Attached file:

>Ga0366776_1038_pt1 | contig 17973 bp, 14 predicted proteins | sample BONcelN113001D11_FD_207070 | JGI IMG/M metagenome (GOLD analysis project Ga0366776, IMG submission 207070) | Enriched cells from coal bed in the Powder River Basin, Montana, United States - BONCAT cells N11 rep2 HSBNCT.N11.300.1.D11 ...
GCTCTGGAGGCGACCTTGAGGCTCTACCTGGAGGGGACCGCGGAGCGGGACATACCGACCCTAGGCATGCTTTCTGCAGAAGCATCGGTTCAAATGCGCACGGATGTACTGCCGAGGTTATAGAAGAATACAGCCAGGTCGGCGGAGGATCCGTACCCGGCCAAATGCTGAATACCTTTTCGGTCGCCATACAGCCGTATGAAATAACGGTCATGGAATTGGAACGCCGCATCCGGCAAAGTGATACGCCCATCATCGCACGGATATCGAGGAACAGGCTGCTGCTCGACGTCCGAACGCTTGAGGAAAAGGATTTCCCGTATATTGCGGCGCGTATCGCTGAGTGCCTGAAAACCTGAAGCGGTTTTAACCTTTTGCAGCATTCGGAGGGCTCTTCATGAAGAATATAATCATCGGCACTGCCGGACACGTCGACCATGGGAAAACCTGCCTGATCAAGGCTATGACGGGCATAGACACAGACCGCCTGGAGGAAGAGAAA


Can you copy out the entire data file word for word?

>Ga0366776_1038_pt1 | contig 17973 bp, 14 predicted proteins | sample BONcelN113001D11_FD_207070 | JGI IMG/M metagenome (GOLD analysis project Ga0366776, IMG submission 207070) | Enriched cells from coal bed in the Powder River Basin, Montana, United States - BONCAT cells N11 rep2 HSBNCT.N11.300.1.D11 ...
GCTCTGGAGGCGACCTTGAGGCTCTACCTGGAGGGGACCGCGGAGCGGGACATACCGACCCTAGGCATGCTTTCTGCAGAAGCATCGGTTCAAATGCGCACGGATGTACTGCCGAGGTTATAGAAGAATACAGCCAGGTCGGCGGAGGATCCGTACCCGGCCAAATGCTGAATACCTTTTCGGTCGCCATACAGCCGTATGAAATAACGGTCATGGAATTGGAACGCCGCATCCGGCAAAGTGATACGCCCATCATCGCACGGATATCGAGGAACAGGCTGCTGCTCGACGTCCGAACGCTTGAGGAAAAGGATTTCCCGTATATTGCGGCGCGTATCGCTGAGTGCCTGAAAACCTGAAGCGGTTTTAACCTTTTGCAGCATTCGGAGGGCTCTTCATGAAGAATATAATCATCGGCACTGCCGGACACGTCGACCATGGGAAAACCTGCCTGATCAAGGCTATGACGGGCATAGACACAGACCGCCTGGAGGAAGAGAAA